RiverDogs ballpark is hosting a youth match that has been marked by violence

On the evening of April 25, at Pepperhill Park in North Charleston, SC, the shooting of a youth baseball game between the North Charleston Recreation Royals and Angels stopped. What had been a routine night on the ball court turned into chaos and fear, as players, coaches and parents ran for cover.
No one was injured in the shooting. The perpetrators, who were involved in an altercation in a nearby parking lot, have not yet been arrested. A video of the horrific incident circulated widely, and the baseball community – locally and nationally – quickly responded. On a Tuesday evening at the Charleston River Dogs home owned by Joseph P. Riley Jr. Ballpark, the baseball diamond becomes a place of healing and togetherness. The April 25 match, which was severely interrupted, continued to its conclusion.
The North Charleston Royals and Angels, made up of players ages 9 and 10, took the field ahead of a regularly scheduled competition between the visiting RiverDogs and the visiting Fayetteville Woodpeckers. The youth teams played the final two rounds of their choppy game, giving them the opportunity to showcase their talents while interacting with players from RiverDogs and Woodpeckers—single-A affiliates of the Tampa Bay Rays and Houston Astros, respectively.
“It was an easy brainstorming process for us: Let’s get these kids out onto the field to play a game. It only took one phone call to the North Charleston Entertainment Department, to get in touch with them to see if they were comfortable with it,” said Dave Echols, president of RiverDogs. The city was comfortable with that, and the police department was comfortable with it. Everyone on board was so excited.”
The RiverDogs soon received calls from Major League Baseball and Senator Tim Scott, both of whom provided additional funding for the festivities. Meanwhile, the Rays sent out hats to the young players. North Charleston Entertainment Director T.J. Rustin praised the outpouring of support, saying the event helped players and their families “put the events [April 25] behind them.”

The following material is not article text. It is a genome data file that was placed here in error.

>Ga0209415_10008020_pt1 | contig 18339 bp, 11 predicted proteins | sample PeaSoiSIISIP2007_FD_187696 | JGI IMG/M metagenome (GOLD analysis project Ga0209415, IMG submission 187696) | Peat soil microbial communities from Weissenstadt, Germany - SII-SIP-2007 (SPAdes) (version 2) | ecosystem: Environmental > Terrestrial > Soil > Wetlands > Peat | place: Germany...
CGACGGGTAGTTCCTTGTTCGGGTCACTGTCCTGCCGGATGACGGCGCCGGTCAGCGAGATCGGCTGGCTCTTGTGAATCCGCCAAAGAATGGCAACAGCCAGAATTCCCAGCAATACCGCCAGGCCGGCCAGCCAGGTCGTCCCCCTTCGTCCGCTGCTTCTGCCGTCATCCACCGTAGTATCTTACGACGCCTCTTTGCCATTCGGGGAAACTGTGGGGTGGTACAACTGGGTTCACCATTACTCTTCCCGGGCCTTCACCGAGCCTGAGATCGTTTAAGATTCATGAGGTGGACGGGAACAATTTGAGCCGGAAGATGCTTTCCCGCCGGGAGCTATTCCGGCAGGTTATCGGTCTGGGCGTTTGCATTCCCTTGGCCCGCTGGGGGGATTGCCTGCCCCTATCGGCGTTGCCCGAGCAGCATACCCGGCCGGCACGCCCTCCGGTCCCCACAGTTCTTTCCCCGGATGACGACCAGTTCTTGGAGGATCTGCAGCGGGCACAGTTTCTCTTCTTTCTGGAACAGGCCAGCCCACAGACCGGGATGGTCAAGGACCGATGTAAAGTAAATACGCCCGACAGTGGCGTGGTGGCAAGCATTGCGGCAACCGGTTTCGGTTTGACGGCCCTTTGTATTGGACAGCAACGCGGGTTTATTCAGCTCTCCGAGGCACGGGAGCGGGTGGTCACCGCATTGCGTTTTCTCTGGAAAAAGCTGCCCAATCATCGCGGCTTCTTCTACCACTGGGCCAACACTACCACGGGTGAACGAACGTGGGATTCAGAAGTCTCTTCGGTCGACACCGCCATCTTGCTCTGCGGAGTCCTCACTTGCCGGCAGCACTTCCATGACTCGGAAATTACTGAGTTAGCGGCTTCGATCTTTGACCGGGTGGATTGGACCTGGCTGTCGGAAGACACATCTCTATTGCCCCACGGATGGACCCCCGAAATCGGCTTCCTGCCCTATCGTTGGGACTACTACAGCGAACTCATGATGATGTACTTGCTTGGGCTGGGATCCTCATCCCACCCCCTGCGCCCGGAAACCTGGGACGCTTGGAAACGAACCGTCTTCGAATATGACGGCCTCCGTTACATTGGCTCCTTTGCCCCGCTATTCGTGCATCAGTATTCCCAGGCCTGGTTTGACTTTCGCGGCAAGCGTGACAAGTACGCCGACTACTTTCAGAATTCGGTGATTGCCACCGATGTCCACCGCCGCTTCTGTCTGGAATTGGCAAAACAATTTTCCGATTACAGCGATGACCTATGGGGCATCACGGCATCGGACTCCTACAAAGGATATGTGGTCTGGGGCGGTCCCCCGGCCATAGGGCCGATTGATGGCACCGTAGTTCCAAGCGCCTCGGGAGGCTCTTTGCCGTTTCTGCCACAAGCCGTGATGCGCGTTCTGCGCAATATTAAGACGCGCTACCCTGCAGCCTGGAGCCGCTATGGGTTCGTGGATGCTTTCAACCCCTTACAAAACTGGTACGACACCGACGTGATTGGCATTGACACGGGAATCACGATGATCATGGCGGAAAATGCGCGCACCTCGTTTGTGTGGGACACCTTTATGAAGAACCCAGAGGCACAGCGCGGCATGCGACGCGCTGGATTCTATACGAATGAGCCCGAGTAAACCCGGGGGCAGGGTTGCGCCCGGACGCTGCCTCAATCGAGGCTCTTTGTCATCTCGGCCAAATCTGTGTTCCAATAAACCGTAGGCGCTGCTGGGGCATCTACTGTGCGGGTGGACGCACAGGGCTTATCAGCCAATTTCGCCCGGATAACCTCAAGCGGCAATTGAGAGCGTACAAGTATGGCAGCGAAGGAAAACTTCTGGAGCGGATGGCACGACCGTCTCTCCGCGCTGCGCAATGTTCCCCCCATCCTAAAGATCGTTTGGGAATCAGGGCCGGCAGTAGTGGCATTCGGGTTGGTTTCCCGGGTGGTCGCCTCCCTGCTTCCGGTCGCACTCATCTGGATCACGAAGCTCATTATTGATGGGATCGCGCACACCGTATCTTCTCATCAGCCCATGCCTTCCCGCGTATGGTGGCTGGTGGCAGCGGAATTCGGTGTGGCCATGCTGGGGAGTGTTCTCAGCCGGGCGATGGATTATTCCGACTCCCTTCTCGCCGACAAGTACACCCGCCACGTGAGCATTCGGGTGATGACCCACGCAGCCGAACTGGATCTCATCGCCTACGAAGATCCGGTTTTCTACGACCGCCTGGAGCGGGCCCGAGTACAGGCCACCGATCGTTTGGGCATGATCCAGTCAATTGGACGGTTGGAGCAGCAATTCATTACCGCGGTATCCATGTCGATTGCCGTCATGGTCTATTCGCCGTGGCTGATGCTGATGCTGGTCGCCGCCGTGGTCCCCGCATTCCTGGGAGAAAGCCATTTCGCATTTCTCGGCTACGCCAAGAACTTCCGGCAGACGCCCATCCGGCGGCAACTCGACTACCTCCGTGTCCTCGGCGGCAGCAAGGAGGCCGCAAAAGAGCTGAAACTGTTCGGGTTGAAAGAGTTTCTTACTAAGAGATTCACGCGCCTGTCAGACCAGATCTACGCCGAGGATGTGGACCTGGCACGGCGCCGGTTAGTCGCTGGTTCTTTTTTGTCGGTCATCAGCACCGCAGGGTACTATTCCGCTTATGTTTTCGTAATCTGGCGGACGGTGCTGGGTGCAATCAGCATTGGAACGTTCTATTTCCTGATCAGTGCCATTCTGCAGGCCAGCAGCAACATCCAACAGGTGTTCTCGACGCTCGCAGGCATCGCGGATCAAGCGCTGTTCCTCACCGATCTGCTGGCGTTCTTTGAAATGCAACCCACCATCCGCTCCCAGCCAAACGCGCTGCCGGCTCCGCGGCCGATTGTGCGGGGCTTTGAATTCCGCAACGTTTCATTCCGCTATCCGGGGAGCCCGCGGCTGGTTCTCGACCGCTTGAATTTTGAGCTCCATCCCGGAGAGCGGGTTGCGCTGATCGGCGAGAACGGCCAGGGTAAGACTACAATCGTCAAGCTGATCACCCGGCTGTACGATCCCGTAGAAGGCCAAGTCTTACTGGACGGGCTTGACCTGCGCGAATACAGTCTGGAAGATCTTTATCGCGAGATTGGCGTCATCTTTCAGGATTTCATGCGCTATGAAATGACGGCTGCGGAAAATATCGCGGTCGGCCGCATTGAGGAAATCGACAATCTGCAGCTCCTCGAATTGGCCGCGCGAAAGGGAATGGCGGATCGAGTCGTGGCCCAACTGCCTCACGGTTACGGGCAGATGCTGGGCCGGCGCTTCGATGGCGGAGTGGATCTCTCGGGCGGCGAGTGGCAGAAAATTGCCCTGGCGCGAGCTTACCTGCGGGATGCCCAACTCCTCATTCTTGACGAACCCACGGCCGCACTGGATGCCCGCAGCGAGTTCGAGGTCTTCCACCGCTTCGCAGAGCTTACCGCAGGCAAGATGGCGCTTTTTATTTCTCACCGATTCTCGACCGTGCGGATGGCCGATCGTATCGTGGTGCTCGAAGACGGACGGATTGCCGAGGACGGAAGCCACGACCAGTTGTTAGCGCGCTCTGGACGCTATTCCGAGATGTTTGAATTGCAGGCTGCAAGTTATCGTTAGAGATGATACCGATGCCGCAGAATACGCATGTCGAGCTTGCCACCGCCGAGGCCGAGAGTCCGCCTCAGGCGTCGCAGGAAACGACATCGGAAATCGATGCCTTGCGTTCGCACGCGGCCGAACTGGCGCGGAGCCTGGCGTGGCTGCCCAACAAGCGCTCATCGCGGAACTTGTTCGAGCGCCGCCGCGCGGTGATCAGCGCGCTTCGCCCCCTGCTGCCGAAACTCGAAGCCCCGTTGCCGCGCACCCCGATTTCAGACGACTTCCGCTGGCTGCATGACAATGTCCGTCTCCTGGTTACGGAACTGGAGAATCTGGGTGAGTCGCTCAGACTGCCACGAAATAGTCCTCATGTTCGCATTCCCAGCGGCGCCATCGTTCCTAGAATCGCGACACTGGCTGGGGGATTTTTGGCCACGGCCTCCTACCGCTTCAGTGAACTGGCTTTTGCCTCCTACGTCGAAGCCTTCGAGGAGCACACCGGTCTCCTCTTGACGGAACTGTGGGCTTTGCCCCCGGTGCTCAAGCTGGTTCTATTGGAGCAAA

“It couldn’t have had a greater impact on these children and their families,” he said. “The kids, on the playground, in the bunker, were smiling from ear to ear. The parents and the coaches too. There were the coaches, 40-year-old men who felt 9 and 10 again.”
Several young athletes requested autographs from the Charleston and Fayetteville players, but River Dogs player Jack Snyder overturned the script.
“I knew when I was that age, I loved getting autographs. But I wanted to sign them because of what they’ve been through, and now they’re here today. It’s something I look forward to,” Snyder, who has collected autographs for young baseball players, said. They come out here and have a lot of fun. It’s a good reminder that this game is meant to be fun.”
Tuesday’s invitation was extended to the Joseph B. Riley Jr. Ballpark for all athletes participating in the baseball and softball programs at North Charleston Recreation. After the conclusion of the youth game, the guests of honor were treated to a picnic. A recent notable event was given by Chris Singleton, director of community outreach for RiverDogs, a former minor league baseball player whose mother was killed in the Charleston Emmanuel AME Church shooting. Singleton is now a popular motivational speaker, delivering the message that “love is stronger than hate”.
Major League Baseball stars also contributed to the outpouring of support, much to the surprise of young players. Boston Red Sox player Jackie Bradley Jr. who attended University of South Carolina sent a sympathetic and supportive video message. Wyatt Merrifield, the Kansas City Royals’ second baseman, of South Carolina, spoke with the young players via Zoom.
“do you enjoyed it?” asked Merryfield, to which he answered a chorus of yes. “Hit any house blows?” This, inevitably, was answered in the negative. “Yes, it’s a big field,” Merfield admitted.
The North Charleston Angels emerged as the winner of the final on Tuesday, defeating the Royals by 8-2. But in this circumstance, the end result was largely irrelevant. The important thing is that they played the game.
“Hopefully we can get over what happened, get back to baseball and have the kids,” Rustin said. “That’s why we do what we do every day. We want them happy, we want them to play and we want to keep them out of harm’s way whenever possible.”
“It was one of those things that makes you feel good and it goes on all levels,” said Echols. “Baseball remains our national pastime, and provides the strongest bridge to come together. The stadium is a place to relax, feel good, and enjoy being with family and friends.”

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